Khalilzad Cable: Militias and "Neighborhood Governments" Run Baghdad

Here’s the PDF

Non-PDF summary in Editor & Publisher

The ‘Republic of Fear’ is happening right now.

People often don’t even know who are behind the threats they receive - to cover their faces, to stop driving themselves, to stop using cell phones (women), to stop wearing shorts or jeans (men, children), the U.S. Embassy’s Iraqi staff are afraid to let even their families know where they work, the sectarian faultlines are tearing intermarried families apart, Iraqis working with Westerners don’t carry Western cellphones in case of abduction, and that’s just the start.

Paragraph 19: "Staff members say they daily assess how to move safely in public. Often, if they must travel outside their own neighborhoods, they adopt the clothing, language, and traits of the area. In Jadriya, for example, one needs to conform to the SCIRI/Badr ethic; in Yusufiya, a strict Sunni conservative dress code has taken hold. Adhamiya and Salihiya, controlled by the secular Ministry of Defense, are not conservative. Moving inconspicuously in Sadr City requires Shiite conservative dress and a particular lingo. Once-upscale Mansur district, near the Green Zone, according to one employee, was an “unrecognizable ghost town.” (My hand transcription from PDF; apologies for any typos.)

Paragraph 20: “Since Samarra, Baghdadis have honed their survival skills. Vocabulary has shifted to reflect new behavior. Our staff - and our contacts - have become adept in modifying behavior to aviod “Alasas,” informants who keep an eye out for “outsiders” in neighborhoods. The Alasa mentality is becoming entrenched as Iraqi security forces fail to gain public confidence.” (My transcription again.)

Paragraph 21: “Our staff report that security and services are being rerouted through “local providers” whose affiliations are vague. As noted above, those who are admonishing citizens on their dress are not known to the residents. Neighborhood power providers are not well known either, nor is it clear how they avoid robbery and targeting. Personal safety depends on good relations with the “neighborhood” governments, who barricade streets and ward off outsiders. The central government, our staff says, is not relevant; even local mukhtars have been displaced or coopted by militias. People no longer trust most neighbors.” (Same note.)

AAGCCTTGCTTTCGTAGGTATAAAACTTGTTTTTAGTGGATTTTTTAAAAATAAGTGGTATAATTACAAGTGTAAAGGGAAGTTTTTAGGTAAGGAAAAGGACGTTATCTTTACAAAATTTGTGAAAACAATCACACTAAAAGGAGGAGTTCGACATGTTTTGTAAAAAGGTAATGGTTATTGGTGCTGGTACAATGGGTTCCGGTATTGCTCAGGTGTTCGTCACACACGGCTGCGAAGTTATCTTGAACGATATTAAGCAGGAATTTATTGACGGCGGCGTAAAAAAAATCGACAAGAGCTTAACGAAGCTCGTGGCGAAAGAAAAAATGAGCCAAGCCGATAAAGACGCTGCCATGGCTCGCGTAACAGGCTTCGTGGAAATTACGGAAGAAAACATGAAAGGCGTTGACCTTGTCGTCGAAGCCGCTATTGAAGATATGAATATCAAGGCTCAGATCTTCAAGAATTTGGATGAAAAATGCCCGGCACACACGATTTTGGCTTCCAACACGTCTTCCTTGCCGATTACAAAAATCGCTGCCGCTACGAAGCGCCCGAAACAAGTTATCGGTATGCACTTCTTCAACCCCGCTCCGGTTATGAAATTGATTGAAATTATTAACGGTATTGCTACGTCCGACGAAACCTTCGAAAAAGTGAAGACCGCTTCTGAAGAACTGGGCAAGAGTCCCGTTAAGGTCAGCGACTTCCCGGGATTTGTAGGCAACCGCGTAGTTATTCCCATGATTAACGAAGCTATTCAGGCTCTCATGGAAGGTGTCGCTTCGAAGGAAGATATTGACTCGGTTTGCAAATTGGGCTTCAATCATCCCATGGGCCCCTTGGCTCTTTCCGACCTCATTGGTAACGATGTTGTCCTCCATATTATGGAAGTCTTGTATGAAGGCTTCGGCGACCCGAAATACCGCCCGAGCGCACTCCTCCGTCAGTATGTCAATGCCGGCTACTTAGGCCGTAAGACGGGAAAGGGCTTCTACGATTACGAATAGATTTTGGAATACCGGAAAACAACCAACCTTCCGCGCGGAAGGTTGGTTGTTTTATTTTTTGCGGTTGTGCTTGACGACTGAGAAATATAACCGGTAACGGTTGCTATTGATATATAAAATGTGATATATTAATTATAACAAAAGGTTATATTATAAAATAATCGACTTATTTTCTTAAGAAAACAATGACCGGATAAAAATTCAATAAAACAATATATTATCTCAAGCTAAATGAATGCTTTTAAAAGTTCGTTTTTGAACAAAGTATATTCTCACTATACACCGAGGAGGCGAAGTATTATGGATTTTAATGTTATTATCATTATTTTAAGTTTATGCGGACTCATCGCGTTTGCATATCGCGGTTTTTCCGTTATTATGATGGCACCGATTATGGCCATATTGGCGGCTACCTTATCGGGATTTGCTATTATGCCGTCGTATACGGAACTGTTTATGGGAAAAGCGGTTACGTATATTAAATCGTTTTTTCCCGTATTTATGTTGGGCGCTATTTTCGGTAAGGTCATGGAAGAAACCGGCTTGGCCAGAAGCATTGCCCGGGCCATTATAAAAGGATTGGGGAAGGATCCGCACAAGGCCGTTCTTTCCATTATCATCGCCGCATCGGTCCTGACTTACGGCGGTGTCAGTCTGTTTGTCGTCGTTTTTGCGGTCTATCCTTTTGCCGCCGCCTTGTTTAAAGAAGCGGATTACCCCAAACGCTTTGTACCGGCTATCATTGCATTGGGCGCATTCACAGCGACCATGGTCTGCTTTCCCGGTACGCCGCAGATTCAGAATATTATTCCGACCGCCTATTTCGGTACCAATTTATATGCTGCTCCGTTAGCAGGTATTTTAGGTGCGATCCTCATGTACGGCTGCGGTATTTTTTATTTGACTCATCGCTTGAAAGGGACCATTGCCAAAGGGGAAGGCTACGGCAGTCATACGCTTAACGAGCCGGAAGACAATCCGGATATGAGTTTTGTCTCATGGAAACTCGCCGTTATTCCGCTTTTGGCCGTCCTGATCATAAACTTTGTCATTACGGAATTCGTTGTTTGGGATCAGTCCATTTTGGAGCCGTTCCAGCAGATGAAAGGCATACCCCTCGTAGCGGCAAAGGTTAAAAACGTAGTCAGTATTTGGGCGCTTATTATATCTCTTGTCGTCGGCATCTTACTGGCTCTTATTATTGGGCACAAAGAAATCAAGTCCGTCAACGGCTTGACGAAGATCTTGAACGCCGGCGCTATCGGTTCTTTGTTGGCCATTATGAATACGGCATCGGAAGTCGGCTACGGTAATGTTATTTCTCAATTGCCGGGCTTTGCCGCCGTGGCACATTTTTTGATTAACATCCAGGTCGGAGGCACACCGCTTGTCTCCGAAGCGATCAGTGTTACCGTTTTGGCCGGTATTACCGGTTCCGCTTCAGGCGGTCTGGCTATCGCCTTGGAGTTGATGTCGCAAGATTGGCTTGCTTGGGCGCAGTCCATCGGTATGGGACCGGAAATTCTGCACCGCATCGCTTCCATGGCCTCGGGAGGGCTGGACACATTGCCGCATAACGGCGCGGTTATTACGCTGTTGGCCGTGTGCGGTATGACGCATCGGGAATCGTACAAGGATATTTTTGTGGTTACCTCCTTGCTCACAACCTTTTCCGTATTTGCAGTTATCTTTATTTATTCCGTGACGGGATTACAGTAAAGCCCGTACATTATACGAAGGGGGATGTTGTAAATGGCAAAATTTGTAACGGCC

Part of Paragraph 6, courtesy of the E&P link: “An Arab newspaper editor told us he is preparing an extensive survey of ethnic cleansing, which he said is taking place in almost every Iraqi province, as political parties and their militias are seemingly engaged in tit-for-tat reprisals all over Iraq.”

I don’t have any answers. Just don’t tell me how good news is going unreported. This isn’t the Liberal Media; this is U.S. Embassy reportage; it’s the sort of thing they’re NOT sharing with us. (The WaPo wasn’t supposed to see this cable.)

This is how it is. After three years.

Issue for debate?

Look at his last paragraph. The issue he raises is the lapdogness of the US mass media.

Or, if you like, “Is there any good we can possibly still do there?”

Neither one is a new topic here, of course.

Per the forum description, it’s part of a long-running discussion of [one of] the great questions of our time." It’s not a Pitting, so it doesn’t belong there. Basically, I’m bringing this into the discussion here so it can inform the larger debate about Iraq here; it seemed a bit too significant to bury in the 97th post of an existing Iraq thread.